Professor Anne Goodeve’s Retirement: Seminar & Drinks Reception – Friday 26th October 2018

As many of you will already know, our colleague Professor Anne Goodeve will be retiring from the University in early November. Anne officially joined the University in 2001, but prior to that she was an Honorary Lecturer for several years with the Haemostasis group successfully dividing her time between the University and the NHS for some 28 years.

Her work has seen the translation of diagnostic genetics to research on the molecular pathogenesis of haemostatic disorders, in particular haemophilia and von Willebrand disease. In order to celebrate her time with the University, and her contribution to the field of haemostasis, we have invited her colleague and collaborator Professor David Lillicrap, Queen’s University, Ontario, Canada to deliver a seminar (full details below). The seminar will be followed by a drinks reception in the Medical School Café on C floor (5:30pm onwards). If you would like to attend the drinks reception, we would be grateful if you could register using the following link:

Professor David Lillicrap

Title:  “Molecular Genetic Advances in the Diagnosis and Care of Inherited Bleeding Disorders”
Speaker:  Professor David Lillicrap, Queen’s University, Ontario, Canada.
Venue: Lecture Theatre 2, B Floor Medical School.
Time:  4:30pm – 5:30pm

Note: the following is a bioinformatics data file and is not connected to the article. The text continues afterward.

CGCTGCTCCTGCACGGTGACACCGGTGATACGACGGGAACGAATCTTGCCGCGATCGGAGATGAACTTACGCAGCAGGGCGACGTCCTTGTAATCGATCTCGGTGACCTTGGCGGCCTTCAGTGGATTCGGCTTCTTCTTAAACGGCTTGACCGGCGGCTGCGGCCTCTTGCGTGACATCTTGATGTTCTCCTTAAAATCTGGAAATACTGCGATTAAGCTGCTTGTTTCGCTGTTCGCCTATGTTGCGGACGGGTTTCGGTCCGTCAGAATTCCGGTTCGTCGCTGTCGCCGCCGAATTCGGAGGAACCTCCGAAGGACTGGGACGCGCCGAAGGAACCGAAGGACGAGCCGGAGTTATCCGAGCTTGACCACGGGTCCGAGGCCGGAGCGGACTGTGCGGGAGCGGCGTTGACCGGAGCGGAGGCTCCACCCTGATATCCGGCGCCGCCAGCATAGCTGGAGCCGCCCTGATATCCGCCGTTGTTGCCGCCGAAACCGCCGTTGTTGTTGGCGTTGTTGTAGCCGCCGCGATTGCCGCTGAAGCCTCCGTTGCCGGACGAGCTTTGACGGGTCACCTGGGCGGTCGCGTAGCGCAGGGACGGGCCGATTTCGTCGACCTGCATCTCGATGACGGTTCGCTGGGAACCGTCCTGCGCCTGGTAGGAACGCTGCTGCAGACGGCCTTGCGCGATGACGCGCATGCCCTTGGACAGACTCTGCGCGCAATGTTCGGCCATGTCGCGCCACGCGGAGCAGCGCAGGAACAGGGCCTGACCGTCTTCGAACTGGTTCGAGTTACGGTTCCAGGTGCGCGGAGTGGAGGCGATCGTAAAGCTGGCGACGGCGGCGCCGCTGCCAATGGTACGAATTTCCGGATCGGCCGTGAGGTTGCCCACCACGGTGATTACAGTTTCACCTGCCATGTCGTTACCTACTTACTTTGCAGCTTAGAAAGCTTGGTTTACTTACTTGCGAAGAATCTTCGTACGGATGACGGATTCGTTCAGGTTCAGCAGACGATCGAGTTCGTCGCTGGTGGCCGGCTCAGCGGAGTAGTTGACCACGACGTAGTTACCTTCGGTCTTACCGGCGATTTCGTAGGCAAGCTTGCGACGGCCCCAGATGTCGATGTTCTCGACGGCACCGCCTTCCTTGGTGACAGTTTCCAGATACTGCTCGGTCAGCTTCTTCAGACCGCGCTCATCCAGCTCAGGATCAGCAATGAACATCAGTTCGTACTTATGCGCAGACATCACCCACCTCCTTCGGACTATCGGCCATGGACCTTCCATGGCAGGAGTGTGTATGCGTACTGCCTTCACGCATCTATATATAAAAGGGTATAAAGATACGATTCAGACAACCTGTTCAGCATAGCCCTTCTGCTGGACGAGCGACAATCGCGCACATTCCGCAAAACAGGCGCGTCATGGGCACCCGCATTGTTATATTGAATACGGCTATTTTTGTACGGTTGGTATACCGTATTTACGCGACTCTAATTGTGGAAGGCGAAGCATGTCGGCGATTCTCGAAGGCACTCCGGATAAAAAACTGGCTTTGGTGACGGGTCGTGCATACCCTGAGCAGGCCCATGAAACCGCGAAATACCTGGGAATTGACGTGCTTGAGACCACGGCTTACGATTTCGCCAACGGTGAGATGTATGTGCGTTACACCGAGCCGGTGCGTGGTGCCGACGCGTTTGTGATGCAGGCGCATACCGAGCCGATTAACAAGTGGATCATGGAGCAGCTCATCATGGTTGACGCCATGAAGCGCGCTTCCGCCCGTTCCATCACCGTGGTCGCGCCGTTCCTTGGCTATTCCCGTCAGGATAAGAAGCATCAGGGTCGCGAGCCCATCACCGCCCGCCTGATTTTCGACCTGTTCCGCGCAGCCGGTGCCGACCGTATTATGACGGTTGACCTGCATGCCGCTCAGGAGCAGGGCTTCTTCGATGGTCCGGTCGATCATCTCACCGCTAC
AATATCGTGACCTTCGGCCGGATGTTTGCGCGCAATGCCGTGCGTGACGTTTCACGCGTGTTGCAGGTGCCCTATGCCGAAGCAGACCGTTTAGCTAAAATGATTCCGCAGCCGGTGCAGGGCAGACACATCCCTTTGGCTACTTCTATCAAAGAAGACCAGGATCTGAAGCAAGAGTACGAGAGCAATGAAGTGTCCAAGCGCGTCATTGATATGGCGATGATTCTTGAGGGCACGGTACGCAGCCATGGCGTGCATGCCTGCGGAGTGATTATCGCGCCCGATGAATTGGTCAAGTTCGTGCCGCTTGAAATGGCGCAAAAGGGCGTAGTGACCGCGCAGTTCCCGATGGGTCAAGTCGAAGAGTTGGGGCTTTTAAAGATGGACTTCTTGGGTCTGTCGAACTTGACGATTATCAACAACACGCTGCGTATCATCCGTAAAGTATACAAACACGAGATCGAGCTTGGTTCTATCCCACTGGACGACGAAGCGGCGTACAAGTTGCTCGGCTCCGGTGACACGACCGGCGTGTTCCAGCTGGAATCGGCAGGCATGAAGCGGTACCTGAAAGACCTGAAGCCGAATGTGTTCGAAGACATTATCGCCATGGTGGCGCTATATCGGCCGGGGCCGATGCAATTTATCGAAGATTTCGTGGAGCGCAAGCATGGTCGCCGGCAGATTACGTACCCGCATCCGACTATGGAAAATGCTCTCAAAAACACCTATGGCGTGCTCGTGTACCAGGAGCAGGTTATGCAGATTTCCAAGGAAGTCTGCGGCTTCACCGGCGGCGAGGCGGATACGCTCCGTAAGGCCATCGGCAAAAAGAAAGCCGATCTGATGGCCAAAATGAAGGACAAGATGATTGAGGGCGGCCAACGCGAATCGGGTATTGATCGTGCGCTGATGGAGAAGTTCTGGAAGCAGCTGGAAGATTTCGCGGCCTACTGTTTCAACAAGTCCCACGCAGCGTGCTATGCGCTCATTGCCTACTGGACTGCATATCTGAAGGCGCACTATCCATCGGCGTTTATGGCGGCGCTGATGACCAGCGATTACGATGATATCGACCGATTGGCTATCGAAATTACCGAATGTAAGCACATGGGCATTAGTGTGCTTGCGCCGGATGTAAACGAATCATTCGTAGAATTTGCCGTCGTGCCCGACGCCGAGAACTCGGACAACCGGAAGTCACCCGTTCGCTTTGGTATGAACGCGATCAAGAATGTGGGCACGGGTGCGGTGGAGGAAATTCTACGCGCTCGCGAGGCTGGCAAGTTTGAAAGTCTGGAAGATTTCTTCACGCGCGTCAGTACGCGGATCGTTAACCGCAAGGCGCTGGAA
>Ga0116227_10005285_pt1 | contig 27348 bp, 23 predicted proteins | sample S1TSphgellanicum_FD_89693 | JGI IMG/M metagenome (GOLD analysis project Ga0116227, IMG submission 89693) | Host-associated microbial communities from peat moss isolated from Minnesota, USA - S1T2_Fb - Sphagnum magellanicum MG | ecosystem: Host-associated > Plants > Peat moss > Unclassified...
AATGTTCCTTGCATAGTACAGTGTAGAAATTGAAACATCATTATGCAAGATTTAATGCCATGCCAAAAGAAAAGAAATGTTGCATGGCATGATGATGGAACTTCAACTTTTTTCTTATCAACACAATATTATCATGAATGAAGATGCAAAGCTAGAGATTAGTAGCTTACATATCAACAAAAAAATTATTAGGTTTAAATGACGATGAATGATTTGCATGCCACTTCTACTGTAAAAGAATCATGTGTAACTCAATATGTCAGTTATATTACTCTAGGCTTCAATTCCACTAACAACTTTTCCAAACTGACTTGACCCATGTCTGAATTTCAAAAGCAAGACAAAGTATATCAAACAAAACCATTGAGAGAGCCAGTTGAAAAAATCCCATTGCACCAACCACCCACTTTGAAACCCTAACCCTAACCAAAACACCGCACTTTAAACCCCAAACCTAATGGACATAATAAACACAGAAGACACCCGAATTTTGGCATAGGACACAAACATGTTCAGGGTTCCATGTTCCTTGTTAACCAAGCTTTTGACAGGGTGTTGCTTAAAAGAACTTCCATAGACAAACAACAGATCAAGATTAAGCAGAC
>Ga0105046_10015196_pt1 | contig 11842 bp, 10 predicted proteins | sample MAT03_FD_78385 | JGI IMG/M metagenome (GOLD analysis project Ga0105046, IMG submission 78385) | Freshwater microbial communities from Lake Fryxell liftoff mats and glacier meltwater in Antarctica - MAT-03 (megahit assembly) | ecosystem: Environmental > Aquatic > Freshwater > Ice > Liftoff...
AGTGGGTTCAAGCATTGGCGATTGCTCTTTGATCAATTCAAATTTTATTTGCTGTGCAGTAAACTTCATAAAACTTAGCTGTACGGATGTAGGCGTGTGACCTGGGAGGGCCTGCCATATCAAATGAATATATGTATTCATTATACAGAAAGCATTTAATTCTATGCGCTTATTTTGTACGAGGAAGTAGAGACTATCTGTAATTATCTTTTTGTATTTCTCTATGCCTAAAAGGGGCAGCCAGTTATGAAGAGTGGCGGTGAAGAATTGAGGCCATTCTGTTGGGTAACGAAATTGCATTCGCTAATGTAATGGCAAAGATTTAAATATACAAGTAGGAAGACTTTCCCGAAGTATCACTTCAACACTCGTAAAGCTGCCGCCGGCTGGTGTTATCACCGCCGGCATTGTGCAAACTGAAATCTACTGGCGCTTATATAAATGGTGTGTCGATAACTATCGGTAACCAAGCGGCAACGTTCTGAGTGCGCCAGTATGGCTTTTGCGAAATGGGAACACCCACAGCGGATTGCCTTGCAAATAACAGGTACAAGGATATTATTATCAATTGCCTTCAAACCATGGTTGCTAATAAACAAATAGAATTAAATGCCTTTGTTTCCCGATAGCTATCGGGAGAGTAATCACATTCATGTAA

Abstract: The cloning and characterisation of the genes for the common inherited bleeding disorders in the mid-1980s represented one of the initial examples of the translational impact of molecular biology on clinical medicine. Within a short period of time, the original genetic knowledge was being applied to molecular diagnostic strategies for these disorders and soon after, the first generation of recombinant clotting factors became available. The genes encoding FVIII, FIX and von Willebrand factor are now some of the most extensively studied sequences in the human genome, with a detailed documentation of the types and patterns of sequence variants that result in defective hemostasis. Paralleling these discoveries, the development of novel bioengineered clotting factor concentrates has continued for the past two decades and has now resulted in FVIII and FIX products that exhibit significant extensions to their circulating half-lives. Most recently, following several decades of variable success in pre-clinical models, gene therapy approaches for the treatment of hemophilia are showing consistent evidence of long-term therapeutic benefit with the potential for a cure of the disease. In many respects, advances in the clinical care of the common inherited bleeding disorders represent a paradigm for the successful application of molecular science to enhance diagnosis and treatment.

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